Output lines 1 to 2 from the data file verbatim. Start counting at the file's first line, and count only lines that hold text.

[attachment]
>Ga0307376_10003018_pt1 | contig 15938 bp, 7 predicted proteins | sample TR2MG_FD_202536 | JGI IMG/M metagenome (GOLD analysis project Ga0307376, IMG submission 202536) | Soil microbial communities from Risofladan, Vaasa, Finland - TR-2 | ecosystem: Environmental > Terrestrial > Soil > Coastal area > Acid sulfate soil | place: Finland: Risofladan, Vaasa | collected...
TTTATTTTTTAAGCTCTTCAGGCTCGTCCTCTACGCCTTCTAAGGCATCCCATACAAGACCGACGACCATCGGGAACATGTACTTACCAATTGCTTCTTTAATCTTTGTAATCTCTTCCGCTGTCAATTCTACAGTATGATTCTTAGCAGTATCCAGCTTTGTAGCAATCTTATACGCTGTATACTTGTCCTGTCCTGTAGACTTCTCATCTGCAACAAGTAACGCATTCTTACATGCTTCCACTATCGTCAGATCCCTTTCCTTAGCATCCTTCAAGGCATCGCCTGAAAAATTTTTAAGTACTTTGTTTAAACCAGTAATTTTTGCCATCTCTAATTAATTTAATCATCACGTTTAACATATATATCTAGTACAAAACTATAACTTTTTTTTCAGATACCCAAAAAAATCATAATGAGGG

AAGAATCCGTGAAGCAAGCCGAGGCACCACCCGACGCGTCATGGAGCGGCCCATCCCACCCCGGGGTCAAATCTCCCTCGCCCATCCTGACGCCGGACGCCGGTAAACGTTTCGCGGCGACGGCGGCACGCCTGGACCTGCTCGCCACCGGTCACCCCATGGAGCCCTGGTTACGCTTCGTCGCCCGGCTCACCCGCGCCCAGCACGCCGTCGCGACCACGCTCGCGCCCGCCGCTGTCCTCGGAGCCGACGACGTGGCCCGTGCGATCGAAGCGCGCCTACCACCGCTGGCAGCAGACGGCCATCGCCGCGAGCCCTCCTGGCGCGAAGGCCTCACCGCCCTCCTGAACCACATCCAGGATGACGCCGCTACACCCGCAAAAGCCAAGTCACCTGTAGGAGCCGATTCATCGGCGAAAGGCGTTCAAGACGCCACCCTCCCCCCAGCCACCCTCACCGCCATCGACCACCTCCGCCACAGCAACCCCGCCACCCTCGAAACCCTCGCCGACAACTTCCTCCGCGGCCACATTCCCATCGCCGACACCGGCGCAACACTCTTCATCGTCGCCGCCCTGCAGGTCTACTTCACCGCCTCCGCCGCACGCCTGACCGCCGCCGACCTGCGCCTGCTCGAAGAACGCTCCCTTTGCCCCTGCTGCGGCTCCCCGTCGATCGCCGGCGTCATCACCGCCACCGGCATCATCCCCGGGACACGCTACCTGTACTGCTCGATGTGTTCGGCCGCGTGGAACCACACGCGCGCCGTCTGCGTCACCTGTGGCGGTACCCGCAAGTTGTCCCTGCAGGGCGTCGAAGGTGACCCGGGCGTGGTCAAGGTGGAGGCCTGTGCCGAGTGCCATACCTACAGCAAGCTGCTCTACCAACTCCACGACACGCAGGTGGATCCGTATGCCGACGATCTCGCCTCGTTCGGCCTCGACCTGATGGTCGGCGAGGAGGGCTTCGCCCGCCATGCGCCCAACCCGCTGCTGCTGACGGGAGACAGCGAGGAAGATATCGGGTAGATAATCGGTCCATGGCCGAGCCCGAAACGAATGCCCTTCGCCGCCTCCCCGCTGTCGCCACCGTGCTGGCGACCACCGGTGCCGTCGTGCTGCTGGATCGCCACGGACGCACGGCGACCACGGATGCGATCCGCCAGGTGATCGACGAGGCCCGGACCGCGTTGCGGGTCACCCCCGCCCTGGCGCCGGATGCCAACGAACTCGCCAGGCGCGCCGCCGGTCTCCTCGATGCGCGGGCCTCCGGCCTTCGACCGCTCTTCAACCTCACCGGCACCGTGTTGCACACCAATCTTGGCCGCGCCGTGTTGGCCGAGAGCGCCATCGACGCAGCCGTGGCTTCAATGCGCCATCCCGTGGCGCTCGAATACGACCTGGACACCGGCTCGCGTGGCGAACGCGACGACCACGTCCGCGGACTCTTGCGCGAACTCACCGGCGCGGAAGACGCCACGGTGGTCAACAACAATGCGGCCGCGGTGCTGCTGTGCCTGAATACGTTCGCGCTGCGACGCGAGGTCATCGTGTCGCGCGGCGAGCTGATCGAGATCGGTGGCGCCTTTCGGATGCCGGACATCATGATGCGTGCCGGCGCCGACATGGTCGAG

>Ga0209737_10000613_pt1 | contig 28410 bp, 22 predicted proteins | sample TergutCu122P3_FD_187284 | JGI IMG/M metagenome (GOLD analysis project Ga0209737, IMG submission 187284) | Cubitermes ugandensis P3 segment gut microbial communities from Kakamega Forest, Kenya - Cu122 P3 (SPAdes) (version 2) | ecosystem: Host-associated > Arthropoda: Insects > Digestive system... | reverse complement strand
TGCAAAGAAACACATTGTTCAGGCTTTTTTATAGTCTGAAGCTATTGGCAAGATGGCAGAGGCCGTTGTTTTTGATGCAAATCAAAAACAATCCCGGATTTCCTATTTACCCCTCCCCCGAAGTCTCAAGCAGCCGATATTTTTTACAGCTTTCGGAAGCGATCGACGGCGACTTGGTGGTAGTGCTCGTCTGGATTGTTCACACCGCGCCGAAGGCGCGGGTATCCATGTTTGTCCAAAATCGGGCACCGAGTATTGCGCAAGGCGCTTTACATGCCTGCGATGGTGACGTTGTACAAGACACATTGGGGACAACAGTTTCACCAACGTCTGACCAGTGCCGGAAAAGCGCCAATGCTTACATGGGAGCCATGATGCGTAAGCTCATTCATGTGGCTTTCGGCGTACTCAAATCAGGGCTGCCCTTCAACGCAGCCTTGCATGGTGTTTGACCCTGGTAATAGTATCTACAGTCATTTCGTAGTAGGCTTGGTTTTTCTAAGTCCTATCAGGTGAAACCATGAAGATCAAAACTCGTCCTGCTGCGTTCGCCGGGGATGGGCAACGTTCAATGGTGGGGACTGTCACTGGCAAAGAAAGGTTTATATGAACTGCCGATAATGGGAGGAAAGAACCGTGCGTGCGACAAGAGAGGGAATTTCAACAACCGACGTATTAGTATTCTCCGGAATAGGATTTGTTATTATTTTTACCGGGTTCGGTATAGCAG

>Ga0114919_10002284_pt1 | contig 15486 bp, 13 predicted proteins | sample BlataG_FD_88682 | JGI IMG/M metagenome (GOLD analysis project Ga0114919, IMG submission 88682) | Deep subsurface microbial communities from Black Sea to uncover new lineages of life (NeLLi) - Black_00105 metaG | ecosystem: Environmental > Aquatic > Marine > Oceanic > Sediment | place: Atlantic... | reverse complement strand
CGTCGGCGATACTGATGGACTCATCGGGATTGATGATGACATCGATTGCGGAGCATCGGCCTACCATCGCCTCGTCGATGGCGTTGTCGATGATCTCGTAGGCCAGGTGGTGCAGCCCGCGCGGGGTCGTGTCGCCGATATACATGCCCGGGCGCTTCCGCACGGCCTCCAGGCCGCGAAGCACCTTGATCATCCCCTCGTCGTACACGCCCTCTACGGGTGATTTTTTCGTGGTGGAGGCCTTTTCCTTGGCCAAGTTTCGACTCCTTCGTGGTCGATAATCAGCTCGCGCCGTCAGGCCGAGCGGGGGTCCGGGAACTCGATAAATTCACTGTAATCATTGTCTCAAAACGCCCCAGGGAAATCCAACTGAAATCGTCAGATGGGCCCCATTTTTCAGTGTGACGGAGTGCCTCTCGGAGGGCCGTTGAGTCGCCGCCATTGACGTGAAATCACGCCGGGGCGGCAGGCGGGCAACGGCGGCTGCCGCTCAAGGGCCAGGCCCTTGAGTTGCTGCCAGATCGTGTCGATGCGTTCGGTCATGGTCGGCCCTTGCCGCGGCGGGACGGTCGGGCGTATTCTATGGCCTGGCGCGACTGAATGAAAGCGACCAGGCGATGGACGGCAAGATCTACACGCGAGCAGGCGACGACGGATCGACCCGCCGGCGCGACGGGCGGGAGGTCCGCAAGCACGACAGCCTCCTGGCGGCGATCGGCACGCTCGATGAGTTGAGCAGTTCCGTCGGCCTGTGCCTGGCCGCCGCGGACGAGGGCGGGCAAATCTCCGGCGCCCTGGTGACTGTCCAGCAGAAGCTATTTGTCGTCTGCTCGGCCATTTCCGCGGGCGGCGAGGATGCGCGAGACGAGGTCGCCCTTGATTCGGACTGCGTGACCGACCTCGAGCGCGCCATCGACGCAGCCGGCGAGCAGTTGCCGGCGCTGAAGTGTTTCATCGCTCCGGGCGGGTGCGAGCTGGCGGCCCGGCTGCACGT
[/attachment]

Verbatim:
>Ga0307376_10003018_pt1 | contig 15938 bp, 7 predicted proteins | sample TR2MG_FD_202536 | JGI IMG/M metagenome (GOLD analysis project Ga0307376, IMG submission 202536) | Soil microbial communities from Risofladan, Vaasa, Finland - TR-2 | ecosystem: Environmental > Terrestrial > Soil > Coastal area > Acid sulfate soil | place: Finland: Risofladan, Vaasa | collected...
TTTATTTTTTAAGCTCTTCAGGCTCGTCCTCTACGCCTTCTAAGGCATCCCATACAAGACCGACGACCATCGGGAACATGTACTTACCAATTGCTTCTTTAATCTTTGTAATCTCTTCCGCTGTCAATTCTACAGTATGATTCTTAGCAGTATCCAGCTTTGTAGCAATCTTATACGCTGTATACTTGTCCTGTCCTGTAGACTTCTCATCTGCAACAAGTAACGCATTCTTACATGCTTCCACTATCGTCAGATCCCTTTCCTTAGCATCCTTCAAGGCATCGCCTGAAAAATTTTTAAGTACTTTGTTTAAACCAGTAATTTTTGCCATCTCTAATTAATTTAATCATCACGTTTAACATATATATCTAGTACAAAACTATAACTTTTTTTTCAGATACCCAAAAAAATCATAATGAGGG